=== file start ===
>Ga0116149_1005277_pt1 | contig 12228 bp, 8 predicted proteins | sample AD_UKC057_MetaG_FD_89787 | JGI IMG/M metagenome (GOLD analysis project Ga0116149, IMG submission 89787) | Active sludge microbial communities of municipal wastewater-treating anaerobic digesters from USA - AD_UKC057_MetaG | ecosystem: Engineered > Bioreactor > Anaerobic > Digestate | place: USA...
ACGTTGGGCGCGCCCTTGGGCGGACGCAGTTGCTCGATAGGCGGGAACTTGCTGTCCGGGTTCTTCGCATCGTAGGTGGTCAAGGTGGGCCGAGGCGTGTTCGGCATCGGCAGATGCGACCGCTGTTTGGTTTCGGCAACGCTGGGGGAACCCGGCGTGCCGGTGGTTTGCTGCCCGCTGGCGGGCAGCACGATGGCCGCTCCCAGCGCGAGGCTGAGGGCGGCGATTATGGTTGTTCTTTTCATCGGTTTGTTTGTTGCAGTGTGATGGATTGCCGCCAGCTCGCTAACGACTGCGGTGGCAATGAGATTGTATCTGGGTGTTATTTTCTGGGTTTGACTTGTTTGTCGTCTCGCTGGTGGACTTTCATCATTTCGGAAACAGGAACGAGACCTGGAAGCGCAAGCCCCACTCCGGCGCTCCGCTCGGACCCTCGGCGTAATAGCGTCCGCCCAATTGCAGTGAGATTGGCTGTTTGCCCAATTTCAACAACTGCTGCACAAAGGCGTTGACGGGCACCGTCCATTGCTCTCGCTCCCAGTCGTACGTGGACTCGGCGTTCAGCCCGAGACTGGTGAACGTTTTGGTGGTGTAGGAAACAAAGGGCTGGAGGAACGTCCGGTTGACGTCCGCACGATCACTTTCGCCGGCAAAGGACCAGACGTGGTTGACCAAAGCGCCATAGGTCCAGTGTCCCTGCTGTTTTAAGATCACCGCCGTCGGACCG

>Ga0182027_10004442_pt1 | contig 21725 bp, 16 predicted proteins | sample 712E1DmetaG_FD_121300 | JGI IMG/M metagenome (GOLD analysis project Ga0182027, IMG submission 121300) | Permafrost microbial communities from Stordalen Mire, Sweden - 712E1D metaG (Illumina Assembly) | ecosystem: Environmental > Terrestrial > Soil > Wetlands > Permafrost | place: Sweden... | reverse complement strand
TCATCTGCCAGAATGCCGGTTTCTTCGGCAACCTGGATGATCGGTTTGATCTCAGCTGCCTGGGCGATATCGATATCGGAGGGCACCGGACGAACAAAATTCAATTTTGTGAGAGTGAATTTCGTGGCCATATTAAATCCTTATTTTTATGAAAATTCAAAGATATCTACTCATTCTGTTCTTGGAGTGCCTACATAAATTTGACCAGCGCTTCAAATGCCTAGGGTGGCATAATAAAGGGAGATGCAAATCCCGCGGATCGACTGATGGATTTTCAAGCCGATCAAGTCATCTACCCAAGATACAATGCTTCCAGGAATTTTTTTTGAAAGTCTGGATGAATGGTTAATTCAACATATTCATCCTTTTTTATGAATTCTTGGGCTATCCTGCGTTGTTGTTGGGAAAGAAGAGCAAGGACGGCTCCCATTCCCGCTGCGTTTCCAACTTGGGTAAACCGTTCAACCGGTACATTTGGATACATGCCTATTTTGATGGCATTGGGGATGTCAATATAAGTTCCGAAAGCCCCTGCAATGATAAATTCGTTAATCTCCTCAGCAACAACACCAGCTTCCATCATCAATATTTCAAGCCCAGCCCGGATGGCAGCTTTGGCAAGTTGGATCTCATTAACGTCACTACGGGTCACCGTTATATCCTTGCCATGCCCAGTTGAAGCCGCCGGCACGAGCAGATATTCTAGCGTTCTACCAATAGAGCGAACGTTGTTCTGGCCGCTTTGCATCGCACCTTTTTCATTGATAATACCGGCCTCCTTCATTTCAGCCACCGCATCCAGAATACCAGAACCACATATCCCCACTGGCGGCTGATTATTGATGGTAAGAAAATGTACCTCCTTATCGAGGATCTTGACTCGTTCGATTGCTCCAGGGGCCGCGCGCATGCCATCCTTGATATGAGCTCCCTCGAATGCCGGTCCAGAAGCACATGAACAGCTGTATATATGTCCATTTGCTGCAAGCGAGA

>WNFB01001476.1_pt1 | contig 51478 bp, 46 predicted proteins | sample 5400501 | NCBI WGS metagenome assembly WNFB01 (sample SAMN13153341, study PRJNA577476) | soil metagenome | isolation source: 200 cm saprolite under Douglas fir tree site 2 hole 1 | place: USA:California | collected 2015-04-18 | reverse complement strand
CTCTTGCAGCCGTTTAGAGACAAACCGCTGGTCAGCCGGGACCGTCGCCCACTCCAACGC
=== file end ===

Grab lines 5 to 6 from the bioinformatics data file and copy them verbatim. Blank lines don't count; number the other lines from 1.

>WNFB01001476.1_pt1 | contig 51478 bp, 46 predicted proteins | sample 5400501 | NCBI WGS metagenome assembly WNFB01 (sample SAMN13153341, study PRJNA577476) | soil metagenome | isolation source: 200 cm saprolite under Douglas fir tree site 2 hole 1 | place: USA:California | collected 2015-04-18 | reverse complement strand
CTCTTGCAGCCGTTTAGAGACAAACCGCTGGTCAGCCGGGACCGTCGCCCACTCCAACGC